Tho various paBsangcrs folt conaidoiabio ro hof, whon tho good ship, gliding safely by tho bold hoad, ovor which the surf How ui snow white wroaths, ran steadily up tho bay, and, guining tho safo anchorage of Kilmoro Cove, dropped hor anohor
" I tell j ou what wo will do, George," said Mr Shaw to his son, " now that wo aro on tina coast, wo are not lulen with luggago," ho added, with a facetious grin, " and it's not I twenty milos fiom this placo to Bantry "
" Buntry-and vthat's to bo dono at Bantry ?" domandod Goorgo Shaw, " wo huvo not a Bhil ling to aparo, so I think tho sooner wo gol this logaoy tbo bottoi, for foar of acoidonts "
"Ah, you don't soo boforo you ' Who knows what tho lapso of yours may have done, you must know, Gooigo, mj Kihranky ostato is not altogether an imaginarv ono "
" The douce it isn't," returned tho son, with a Biieor , "I ulw nye consider it to bo in tho moon "
" Why, coi lainly " said Mr Shaw, with a sigh, und helping lumsolf to somo vory bad salt pork and oiscuit, the last of their stock of pro viBions, " if you hnvo to look for tho catato of Kilorauky, you would not find it, but, novor
theless, wo will land boro, it*B worth tho walk of twonty miles This Bhip can't loavo this placo, I heard tho mate sav, under a wook."
"But what ib to bo soon at Bantry ?"
" Why, I will show you the mansion that was built by your gieal grandfuthor, Robert Colo' man Shaw, Esq -and tho estato is oullod Eil gonaD "
Georgo Shaw looked at his father, who was making verj long faces while masticating tho hard pork, and washing it down with mdifforent
water from a rusty can
" Well, upon my honor, sir, I novor dreamed that I had a paternal groat grandfuthor-I sup p060 I bud a great graudmothor abo ?"
"It would have boen well for you, ' rotnruod the father, " that you had novor had a grout grandmother, for oho it was who porauadod my father's younger brothor to turn Protestant and claim the ostato, and my father-disgusted and indignant-quitted Iroland, and enlisted Being a mau of education ho rose to bo an officer, but ho unfortunately married a-a-woman
" Ob, I seo-a woman I" intorruptod the son with a rude laugh, " a woman not quito so ro spectablo as my great grandmothoi, eh?"
"Why, not oxaclly," returnod Mr Shaw, sighing as ho handed the can of water to his son " This is horrid stuff, Georgo-hoTid
" H'b not good, father ; but wo had worse m tho pit, we'll make up for it whon wo finger tho legacy, but let me know about this Kiloranky
" Kilgerran, Georgo, that's the name You soo, my father's brother marriod and had throo sons-so there was no fear of tho ostato wanting an heir My fathor, though ho becarao a Pro
tostant in aftor years, and roared mo ono, never oven talked of the property-he was killed in battle-I was then an ensign, and after his death my mother married a corporal, and I never heard what became of her, os she went out to India Now I Bhould hko to have a look ot the old place, which I nover sow, and loam who it is that poBscBSDB it."
Accordingly fathor and son landed tho fol- lowing morning on tho beach, near Kilmoro, the captain telling them if they wero left behind it would bo their own fault, as he would rig jury roasts in forty eight hours and sail.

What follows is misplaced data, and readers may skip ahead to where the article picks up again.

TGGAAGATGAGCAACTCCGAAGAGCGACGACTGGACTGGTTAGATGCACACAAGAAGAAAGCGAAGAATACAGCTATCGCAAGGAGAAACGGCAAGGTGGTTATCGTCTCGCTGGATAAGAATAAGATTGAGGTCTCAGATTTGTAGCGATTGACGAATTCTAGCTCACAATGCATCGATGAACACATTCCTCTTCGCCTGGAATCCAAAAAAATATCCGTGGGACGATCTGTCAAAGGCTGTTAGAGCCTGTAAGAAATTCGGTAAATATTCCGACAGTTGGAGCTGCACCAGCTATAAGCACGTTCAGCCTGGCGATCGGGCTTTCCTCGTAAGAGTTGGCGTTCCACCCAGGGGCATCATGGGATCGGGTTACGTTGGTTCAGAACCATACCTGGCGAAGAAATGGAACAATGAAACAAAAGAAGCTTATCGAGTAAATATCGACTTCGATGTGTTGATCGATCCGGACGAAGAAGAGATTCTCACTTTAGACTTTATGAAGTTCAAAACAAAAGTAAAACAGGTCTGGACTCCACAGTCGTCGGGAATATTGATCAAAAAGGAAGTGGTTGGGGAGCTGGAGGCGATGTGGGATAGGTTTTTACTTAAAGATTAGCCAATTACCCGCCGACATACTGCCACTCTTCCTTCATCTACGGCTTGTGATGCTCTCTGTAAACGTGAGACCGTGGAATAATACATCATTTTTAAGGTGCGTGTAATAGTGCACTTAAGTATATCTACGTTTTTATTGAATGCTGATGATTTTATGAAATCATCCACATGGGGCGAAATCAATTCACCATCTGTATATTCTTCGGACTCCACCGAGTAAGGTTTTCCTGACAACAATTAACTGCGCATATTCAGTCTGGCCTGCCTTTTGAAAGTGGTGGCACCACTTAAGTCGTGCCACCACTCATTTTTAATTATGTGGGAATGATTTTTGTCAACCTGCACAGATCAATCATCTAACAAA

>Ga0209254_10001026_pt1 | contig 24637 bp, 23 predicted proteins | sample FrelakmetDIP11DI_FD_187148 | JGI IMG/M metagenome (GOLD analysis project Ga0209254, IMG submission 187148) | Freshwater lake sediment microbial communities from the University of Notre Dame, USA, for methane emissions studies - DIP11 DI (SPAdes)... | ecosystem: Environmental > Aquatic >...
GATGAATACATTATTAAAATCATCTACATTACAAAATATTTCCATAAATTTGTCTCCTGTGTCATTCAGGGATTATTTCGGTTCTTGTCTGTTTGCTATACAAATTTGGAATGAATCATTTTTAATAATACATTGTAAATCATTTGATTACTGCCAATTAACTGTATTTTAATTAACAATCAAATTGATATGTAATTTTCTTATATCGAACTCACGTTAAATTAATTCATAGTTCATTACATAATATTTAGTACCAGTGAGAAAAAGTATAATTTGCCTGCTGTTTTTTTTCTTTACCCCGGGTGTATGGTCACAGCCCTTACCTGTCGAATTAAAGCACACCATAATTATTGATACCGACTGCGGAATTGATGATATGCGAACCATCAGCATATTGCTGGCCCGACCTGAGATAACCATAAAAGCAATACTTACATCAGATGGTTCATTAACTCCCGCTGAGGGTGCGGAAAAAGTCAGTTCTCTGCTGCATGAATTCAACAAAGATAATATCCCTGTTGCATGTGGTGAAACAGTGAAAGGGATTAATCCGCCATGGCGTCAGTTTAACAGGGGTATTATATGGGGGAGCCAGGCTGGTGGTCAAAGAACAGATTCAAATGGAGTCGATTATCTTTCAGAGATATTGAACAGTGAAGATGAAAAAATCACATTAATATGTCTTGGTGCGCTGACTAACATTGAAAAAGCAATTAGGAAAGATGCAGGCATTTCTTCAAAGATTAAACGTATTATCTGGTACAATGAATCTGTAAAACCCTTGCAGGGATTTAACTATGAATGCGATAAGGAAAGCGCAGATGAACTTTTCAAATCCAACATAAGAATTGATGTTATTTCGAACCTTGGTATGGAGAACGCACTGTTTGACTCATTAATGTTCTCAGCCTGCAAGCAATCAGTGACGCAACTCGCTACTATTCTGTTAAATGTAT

"Faith, you aro welcome to what wo leave behind us," said George Shaw, with a reckless laugh , " we eball be none tbo poorer."
wifo tho ving I de have -. the not
its less tion sory huw roko
fow vod noy his md ho tor, ind
the his loy rer lel
On reaohing Kilmoro, thoy inquired of a countryman in a long frieze coat down to his hools, but hitched up on his baok like tho hump of a dromedary-no was digging up tho staplo commodity of tho country, potatoes-" how far it was to Bantry. '
"Bo mo sou!, that dopiuds whioh way yow goes to it, bodadi yo don't look as if you carno from tho gould rogions, as thoy say yere ship
oomes from thom "
" Which is the shoitost way to Bantry, njy man ?" again domanded Goorgo Shaw
" Bcdad, right over the mountain, if yo know it, when ye'io at tho top, bo gor, yo'll soo Bantry right boforo yo, and thou yo can tnko tho shortest way to it, you don't want a lad to curry tho gould for yo," ho added, with a broad grin on his great potato fuco
" If wo did," suid Mr Shaw, " wo would not piok np such an owmadaun as you "
"Wow, it would break my baok," shoutod tho couutryman, as thoy commoncod ascending tho stoop hill, or rather mountain, bofoio thom, and ovoi whioh ran a very indifferent stony
It took thom fivo good hours to roaoh Bnntiy, Geoigo grumbling tho «hole way at tho folly of taking suoh a useless tramp, but old Shan nus dotormiuod to got there, and ho piouuscd his son a good meal and a tumbler of »lanky punch to refresh him, suyiug, " I huvo a couplo of sovereigns loft "
On Touching Bnntrv thoy prococded to tho host inn, und, ordering a dinner, Mi Shaw commenced proceedings by asking tho woman who attended if thoro was not a placo called Kilgonun in tho ucinit)
" Bodnd there ib, and a vory dnoout pUoo it was when I was a little girl, but it's gono to tho bad Binco it fell into tho hands of tho prosont propnetoi , and ho non't hould it long, thoy say ho's tho last of the Shaws, of Kilgorum "
Both father and son prickod up thoir oare at thoso noida, but os thoro woro sovoial of the peoplo of tho placo taking then evening dunk of nent whiski, Mr Shaw did not pmsuo his luquinoB concerning tho houso of Kilgorian, but asked tho woman if thoio wus nu attorney m
Thcia hub a loud laugh fiom ull pioscnt ns Mi Shaw asked this, to thcra, astounding
" Oh, by tho immortals !" said n man, dressed like a small farinor, and who nas pist tossing donn a slid glass of whisky, mid making Buch curious eontoilious of features as nould load tin obsonor to imagino it was a niusoous draught
" Do 3 ou supposo, honest mau, that wo could hvo without uu atlornoy ?"
"Oh, be goi, it would oo a kind of paradiso if wo hnd not half u dozon of Ihom Do you want one, neighbor?" and tho fellow looltod with a muk ut his colmados , " for faix, it you do, I'll locommond you to ono of tho right sort, a raul biolh of a boy, won't ohaigo yo molo than six and oightponce, and noior goos boyond tho eighteenth tumbler when you nx him to